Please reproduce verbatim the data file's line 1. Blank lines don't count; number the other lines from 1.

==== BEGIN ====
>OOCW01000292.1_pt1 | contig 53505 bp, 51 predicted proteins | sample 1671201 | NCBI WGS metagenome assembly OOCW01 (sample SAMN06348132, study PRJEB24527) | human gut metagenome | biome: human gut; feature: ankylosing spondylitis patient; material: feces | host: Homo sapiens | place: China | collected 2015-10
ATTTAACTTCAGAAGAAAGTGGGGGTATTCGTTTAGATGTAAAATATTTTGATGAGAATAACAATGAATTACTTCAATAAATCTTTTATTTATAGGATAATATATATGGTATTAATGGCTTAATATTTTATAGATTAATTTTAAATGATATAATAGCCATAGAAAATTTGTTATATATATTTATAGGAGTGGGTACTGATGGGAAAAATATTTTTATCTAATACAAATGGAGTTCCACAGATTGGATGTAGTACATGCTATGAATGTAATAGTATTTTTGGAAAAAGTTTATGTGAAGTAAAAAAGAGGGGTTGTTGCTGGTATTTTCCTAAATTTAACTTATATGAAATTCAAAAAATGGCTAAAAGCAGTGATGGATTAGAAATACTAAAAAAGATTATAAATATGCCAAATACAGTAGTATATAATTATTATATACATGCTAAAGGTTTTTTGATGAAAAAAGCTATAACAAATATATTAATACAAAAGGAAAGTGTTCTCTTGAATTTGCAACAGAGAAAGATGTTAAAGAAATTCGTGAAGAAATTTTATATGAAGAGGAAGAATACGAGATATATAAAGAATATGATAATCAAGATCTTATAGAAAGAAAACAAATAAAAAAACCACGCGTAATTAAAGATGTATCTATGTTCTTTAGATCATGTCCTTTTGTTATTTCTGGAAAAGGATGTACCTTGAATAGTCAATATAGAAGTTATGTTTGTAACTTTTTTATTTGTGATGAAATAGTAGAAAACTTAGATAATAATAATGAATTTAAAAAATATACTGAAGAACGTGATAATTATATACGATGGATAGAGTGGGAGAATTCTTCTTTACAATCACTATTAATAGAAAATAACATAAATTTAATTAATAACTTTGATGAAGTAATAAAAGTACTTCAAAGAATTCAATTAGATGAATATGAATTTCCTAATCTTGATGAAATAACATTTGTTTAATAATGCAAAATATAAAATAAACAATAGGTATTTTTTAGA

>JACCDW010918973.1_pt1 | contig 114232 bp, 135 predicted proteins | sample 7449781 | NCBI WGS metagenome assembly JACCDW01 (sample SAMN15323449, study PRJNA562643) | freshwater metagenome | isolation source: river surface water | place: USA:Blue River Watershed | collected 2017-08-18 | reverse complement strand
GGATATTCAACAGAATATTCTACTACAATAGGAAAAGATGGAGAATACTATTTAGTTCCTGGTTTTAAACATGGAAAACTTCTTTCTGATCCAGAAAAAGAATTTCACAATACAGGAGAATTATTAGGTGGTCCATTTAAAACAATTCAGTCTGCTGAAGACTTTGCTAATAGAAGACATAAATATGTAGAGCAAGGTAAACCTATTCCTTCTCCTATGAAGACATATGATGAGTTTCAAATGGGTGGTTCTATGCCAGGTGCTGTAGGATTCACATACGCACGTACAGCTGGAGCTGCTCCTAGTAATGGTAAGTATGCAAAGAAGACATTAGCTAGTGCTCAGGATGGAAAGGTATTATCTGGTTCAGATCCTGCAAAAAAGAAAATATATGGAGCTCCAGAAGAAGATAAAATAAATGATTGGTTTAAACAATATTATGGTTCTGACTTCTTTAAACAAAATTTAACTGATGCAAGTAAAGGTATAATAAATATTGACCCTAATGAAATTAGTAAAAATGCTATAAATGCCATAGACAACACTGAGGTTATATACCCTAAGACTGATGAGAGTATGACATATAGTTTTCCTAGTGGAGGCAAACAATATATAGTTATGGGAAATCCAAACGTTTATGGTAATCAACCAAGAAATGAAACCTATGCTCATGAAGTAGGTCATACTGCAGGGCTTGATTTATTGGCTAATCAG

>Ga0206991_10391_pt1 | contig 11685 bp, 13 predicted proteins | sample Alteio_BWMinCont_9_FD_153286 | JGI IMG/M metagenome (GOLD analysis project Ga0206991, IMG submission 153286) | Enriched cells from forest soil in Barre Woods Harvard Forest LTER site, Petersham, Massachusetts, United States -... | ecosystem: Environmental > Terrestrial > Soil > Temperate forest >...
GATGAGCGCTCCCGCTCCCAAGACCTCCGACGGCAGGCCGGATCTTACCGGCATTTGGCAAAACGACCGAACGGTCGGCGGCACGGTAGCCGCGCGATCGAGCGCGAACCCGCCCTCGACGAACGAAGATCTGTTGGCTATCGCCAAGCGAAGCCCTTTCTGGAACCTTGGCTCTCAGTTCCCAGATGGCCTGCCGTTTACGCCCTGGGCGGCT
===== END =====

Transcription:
>OOCW01000292.1_pt1 | contig 53505 bp, 51 predicted proteins | sample 1671201 | NCBI WGS metagenome assembly OOCW01 (sample SAMN06348132, study PRJEB24527) | human gut metagenome | biome: human gut; feature: ankylosing spondylitis patient; material: feces | host: Homo sapiens | place: China | collected 2015-10